three soft, ripened fir planks, with a horizontal and not the expected and logical vertical grain. A more detailed inspection of the painting persuades us that it was designed as a real chest for previous items. Around the head of the Madonna, on the ultramarine background, there was a real fireworks display of gold stars, vortical pastilie, golden beams. All this must have shimmered with supernatural beauty under
the light of the wax candles on the altar. The narrow strip of flowery meadow that we see looks like an illustration of some local Tacuinum sanitatis. Here we should not lose sight of the fact that in the continuation of the document there is detailed discussion of the tabernacle that Nikola Vladanov was to carve according to the drawing that he appended himself, and that magister Nicolaus debat inquarare auro this sumptuous wooden frame. What follows is equally as interesting. As well as the contract for the making of the anchona, and now its central part, we can find another important document.
Some twenty years later, the painter, just a little before his death, had to square accounts with clients who clearly had not paid him what they had contracted to pay. They agreed to have two appraisers give their judgement about the quality of the material and work put in. The appraisers were none other than the most distinguished Dalmatian master of the 15th century, George of Dalmatia, sculptor
and architect, master builder of the cathedral, and the Split man Marinello Vučković, who had attended Squarcione’s Paduan academy with Marco Zoppo, Carlo Crivelli and the Šibenik man Giorgeo Schiavone Čulinović, the son in law of George of Dalmatia. The two of them promised, in July 31, 1465, within eight days, or otherwise pay a penalty of 100 small pounds, to pronounce a judgement
on the value of the work of Master Nikola in anchona gloriosa Virginis Marie. The document would be worth reading and analysing in its entirety, but it will be enough for us to excerpt just the part in which the two masters mentioned say: dicimus et declaramus dictum magistrum Nicolaum meruisse pro lignamine per ipsum posito in dictum laborerium ac pro intaleo tabernaculi ducatos decem auri.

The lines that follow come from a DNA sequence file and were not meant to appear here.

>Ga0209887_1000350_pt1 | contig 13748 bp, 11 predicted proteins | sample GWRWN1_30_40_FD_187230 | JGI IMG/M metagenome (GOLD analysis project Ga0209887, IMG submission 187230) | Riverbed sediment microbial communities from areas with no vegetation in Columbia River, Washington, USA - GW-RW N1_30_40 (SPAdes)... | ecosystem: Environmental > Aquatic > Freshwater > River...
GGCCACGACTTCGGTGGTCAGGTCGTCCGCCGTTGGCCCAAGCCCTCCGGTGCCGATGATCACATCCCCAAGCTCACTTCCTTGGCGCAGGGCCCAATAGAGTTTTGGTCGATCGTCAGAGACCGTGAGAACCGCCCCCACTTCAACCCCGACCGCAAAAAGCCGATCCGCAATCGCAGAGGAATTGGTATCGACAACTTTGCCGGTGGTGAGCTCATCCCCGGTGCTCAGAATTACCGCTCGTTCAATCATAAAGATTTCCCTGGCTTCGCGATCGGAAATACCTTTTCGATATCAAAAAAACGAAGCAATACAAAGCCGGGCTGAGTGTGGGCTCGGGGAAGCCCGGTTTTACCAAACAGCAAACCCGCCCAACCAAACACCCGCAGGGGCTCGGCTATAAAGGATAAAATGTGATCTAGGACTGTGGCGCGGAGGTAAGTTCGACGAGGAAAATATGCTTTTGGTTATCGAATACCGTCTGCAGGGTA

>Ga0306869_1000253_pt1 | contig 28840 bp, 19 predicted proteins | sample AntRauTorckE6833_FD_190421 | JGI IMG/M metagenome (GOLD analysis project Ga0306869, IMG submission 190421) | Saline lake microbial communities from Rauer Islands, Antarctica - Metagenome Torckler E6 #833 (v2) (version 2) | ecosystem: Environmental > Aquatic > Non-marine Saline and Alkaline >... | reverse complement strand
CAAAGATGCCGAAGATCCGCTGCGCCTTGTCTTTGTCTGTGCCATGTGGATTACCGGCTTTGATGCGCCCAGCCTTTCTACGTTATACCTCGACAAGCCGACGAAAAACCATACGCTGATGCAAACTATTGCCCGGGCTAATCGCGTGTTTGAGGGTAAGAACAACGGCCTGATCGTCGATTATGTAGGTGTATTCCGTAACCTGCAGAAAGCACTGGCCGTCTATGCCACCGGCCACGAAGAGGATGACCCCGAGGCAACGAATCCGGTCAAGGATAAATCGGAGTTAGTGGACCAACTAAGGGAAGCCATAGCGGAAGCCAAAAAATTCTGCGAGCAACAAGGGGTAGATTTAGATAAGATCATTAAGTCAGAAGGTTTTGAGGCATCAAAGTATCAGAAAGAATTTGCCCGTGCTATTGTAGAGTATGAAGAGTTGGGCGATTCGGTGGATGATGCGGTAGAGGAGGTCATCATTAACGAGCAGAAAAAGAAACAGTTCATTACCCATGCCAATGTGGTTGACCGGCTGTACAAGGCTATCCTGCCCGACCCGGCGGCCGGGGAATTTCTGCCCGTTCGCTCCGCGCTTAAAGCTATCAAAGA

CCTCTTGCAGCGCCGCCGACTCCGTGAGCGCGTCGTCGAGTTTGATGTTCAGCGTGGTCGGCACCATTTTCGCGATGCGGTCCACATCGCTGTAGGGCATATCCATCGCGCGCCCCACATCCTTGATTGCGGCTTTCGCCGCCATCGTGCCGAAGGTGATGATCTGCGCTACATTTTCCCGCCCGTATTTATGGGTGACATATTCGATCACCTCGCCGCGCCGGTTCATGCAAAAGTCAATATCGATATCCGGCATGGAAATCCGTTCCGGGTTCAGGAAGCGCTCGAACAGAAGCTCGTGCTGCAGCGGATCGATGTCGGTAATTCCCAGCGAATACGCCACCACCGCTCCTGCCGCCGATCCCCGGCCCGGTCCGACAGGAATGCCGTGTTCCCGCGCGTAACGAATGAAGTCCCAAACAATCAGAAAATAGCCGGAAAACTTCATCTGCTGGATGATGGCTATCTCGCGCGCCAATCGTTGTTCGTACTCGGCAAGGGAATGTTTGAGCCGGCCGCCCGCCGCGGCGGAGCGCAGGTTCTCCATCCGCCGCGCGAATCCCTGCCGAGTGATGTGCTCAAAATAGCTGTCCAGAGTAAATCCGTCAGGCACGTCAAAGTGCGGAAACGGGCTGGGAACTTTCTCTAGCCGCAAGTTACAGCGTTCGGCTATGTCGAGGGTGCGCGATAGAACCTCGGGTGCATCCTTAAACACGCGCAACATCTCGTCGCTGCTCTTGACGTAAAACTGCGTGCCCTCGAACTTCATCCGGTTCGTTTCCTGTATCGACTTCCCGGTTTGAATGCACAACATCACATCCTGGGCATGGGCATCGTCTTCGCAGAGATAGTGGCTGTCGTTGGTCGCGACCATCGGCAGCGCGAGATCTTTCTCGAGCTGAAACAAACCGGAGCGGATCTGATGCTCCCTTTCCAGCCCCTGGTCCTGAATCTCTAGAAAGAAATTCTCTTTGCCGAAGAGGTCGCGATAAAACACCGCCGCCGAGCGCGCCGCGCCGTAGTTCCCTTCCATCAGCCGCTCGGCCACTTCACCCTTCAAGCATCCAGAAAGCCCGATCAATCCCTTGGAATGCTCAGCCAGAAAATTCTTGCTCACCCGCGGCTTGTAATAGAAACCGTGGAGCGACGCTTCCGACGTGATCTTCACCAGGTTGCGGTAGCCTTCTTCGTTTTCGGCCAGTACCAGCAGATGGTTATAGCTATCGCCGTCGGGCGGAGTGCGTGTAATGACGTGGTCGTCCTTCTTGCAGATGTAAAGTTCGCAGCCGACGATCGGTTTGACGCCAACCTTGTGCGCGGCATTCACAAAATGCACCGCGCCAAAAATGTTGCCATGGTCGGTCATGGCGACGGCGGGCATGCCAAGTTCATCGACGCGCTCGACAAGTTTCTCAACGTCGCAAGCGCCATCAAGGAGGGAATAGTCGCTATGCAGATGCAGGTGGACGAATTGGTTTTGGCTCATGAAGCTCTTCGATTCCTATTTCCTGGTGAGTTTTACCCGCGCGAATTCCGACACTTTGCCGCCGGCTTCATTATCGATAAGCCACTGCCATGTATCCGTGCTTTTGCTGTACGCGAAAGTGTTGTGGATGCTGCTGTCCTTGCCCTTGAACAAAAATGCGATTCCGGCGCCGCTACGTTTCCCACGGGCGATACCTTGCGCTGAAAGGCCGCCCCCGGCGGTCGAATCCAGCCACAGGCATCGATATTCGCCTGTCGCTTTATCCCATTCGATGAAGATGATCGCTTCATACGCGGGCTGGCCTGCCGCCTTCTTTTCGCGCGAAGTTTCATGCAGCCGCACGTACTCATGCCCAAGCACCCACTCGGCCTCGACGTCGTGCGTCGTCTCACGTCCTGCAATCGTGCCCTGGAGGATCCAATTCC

Item pro auro et argento, argentando, aurando toto tabernaculo predicto et figuras in quo furnit pecia circa mille, declaramus hoc debere ducatos decem. Item pro inzessando et ponendo in opus dictum aurum ducatos sex cum dimidio et pro azuro et aliis coloribus et pro ponendo in opus ipsos colores ducatos quinque. Et pro colorando tres figuras ducatos duos. Et pro lucro ipsius magistri Nicolai ducatos quatuor cum dimidio. Que omnia summe suprascripte capiunt in toto
ducatos triginta octo. Their valuation says that the value of the wood, with all decorative carving, was 10 ducats; the value of the gold and silver was also 10 ducats; the value of the work with the gold and silver was 6 ducats. The pigments were worth 5 ducats and the painting 2 ducats. Finally the painter’s profit should be 4 ducats. We can find the anchona in the visitations of the 17th century already split up. The Madonna was now under a silver screen in the middle of a new pale portante on the main altar, and was in the early 20th century removed from it. Is it actually necessary to say that in the couple of restoration operations to which the painting was subjected it would have been desirable if someone – the prior, the mayor, the conservator – had had an agreement with the restorers like that of 1443, according to which the operation was to be carried out at least: non tangendo tamen facies neque manus figurarum ?